It features a film that moves so slowly it feels a bit like sleep walking. Sleep walking that leads you straight into a Village of the Damned cum Children of the Corn type nightmare. Oozing an atmosphere that feels like molasses trickling down a table leg, Come Out and Play is a film you can’t hurry along.

Written and directed by Makinov  and based on a novel by Juan José Plans, Come Out and Play is the first feature film by Makinov and it combines the slowness of an old ballad with the discord of a one legged dancer.

Starring Ebon Moss-Bachrach, Vinessa Shaw, and Daniel Giménez Cacho; whom I’d just seen in  Mel Gibson‘s Get the Gringo play the three main protagonists in the film, although Cacho isn’t in the film nearly long enough.

The film opens with Francis (Moss-Bachrach) wandering through Mexican streets during carnival asking for directions. He is trying to rent a boat so he and his heavily pregnant wife Beth (Shaw) can get to an island village that is famous for its carnivals. After securing the boat, Francis and Beth go down to the marina and head to the island.

When they arrive there are a group of boys lining the dock fishing. All of them seem to be friendly and help to tie up the boat and help the couple to bring their bags on the dock. Only one boy isn’t friendly and despite Francis’ best attempts, he doesn’t respond to his kindness. The couple then make their way into the village and it’s seemingly deserted.

The three protagonists.
The three protagonists.

When they find a cafe, it looks like everyone has left in a hurry, leaving half empty glasses on tables. There is a “ham” radio on the wall that keeps intermittently broadcasting a woman who sounds distressed. Since Beth is tired, Francis decides to go and find some people.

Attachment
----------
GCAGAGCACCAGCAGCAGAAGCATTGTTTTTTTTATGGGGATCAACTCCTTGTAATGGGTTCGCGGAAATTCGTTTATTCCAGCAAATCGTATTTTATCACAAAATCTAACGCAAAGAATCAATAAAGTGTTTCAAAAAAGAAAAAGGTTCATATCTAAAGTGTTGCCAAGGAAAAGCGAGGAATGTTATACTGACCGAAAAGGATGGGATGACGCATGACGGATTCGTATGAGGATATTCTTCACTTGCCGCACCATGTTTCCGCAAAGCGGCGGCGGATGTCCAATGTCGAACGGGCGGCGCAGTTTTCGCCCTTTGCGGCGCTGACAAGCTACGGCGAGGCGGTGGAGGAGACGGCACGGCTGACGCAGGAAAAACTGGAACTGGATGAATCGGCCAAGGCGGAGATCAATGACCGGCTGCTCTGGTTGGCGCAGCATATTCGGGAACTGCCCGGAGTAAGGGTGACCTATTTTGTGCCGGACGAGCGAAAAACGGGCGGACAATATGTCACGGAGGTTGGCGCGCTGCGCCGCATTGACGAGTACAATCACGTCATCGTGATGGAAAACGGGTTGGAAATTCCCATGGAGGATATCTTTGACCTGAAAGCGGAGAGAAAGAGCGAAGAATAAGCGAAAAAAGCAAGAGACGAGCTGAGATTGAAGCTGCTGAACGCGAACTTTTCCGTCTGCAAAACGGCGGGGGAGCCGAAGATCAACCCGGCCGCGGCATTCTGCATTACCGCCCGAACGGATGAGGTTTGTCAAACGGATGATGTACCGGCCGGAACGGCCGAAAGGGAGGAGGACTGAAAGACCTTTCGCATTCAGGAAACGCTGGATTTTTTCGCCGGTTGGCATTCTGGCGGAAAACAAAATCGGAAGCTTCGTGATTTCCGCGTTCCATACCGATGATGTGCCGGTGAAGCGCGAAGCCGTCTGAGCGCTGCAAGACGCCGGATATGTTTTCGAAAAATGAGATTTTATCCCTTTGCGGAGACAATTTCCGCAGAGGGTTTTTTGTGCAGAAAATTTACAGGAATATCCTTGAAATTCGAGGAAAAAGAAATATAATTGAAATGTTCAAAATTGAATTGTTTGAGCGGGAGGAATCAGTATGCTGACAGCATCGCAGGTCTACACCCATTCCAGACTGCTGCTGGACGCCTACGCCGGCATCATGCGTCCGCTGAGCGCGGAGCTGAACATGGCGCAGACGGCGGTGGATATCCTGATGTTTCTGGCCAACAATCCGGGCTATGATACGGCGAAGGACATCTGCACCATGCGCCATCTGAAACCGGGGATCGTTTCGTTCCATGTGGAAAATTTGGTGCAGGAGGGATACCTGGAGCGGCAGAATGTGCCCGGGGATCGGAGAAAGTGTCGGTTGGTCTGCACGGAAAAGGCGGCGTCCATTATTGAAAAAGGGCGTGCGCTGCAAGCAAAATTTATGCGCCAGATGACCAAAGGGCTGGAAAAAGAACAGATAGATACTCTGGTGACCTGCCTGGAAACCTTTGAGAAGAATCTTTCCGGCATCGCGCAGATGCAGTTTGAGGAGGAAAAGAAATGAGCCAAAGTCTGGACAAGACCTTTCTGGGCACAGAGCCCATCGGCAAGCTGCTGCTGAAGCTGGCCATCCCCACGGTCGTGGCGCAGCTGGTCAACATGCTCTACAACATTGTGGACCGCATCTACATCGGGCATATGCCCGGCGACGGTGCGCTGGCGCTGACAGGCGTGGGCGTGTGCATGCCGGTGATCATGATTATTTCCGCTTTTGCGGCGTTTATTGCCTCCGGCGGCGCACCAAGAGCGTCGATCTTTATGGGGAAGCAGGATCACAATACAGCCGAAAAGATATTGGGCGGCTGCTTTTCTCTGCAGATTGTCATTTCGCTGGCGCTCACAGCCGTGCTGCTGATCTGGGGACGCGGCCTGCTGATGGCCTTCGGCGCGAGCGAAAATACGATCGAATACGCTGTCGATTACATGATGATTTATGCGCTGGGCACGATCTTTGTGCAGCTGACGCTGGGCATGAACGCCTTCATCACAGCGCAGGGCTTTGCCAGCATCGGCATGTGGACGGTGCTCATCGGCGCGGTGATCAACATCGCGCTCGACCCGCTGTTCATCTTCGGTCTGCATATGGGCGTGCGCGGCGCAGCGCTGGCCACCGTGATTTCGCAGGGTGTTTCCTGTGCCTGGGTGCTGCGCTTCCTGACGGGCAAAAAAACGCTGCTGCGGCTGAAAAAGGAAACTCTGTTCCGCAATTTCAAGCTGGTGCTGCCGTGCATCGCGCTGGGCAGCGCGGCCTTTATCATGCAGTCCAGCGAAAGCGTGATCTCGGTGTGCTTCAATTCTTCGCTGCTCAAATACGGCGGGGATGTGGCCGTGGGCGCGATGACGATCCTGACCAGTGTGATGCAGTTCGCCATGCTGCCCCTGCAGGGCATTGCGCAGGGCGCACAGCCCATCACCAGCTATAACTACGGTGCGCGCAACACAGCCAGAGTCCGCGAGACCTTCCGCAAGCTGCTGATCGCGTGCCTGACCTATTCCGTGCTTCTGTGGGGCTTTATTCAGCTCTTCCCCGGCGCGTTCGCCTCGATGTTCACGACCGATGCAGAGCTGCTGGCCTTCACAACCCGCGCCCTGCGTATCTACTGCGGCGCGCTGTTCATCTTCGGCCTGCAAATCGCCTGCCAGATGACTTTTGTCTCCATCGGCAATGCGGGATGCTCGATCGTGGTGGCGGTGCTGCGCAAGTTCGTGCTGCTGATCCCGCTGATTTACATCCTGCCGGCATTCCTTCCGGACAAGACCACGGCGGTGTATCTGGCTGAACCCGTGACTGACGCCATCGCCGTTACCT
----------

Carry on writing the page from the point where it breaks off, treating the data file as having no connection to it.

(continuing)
From the moment that Francis and his wife land on the island, the atmosphere of the film screams, “Wrong!” Everything seems off and eerie. The place is completely deserted and you know that if you were there, you’d run right straight back to the boat, get in, take off and never come back.

Of course the young couple cannot do that as there would then be no film. It is explained through their dialogue that these two are world travellers and that not too much spooks them. Too bad, it seems that travelling around the world dulls your “Spidey-senses.” They eventually find out what has happened on the island and it’s not good.

If you are expecting a “jump-scare” movie or one that throws horror at you in a violent manner, this is not the film for you. Come Out and Play builds an almost unbearable tension from the moment these two arrive at the island. Despite the slow pace of this film, I could not tear my eyes away from the snail like events on the screen. Although I did “second-guess” the ending, it still made sense and to be fair the director did signpost it very well.

I’d give this little gem a 4 out of 5 just for the slow moving creepy atmosphere of the village on the little island and for leading me twice to the wrong conclusion on how it would end; before I finally paid attention to the signs that the director so helpfully put in place.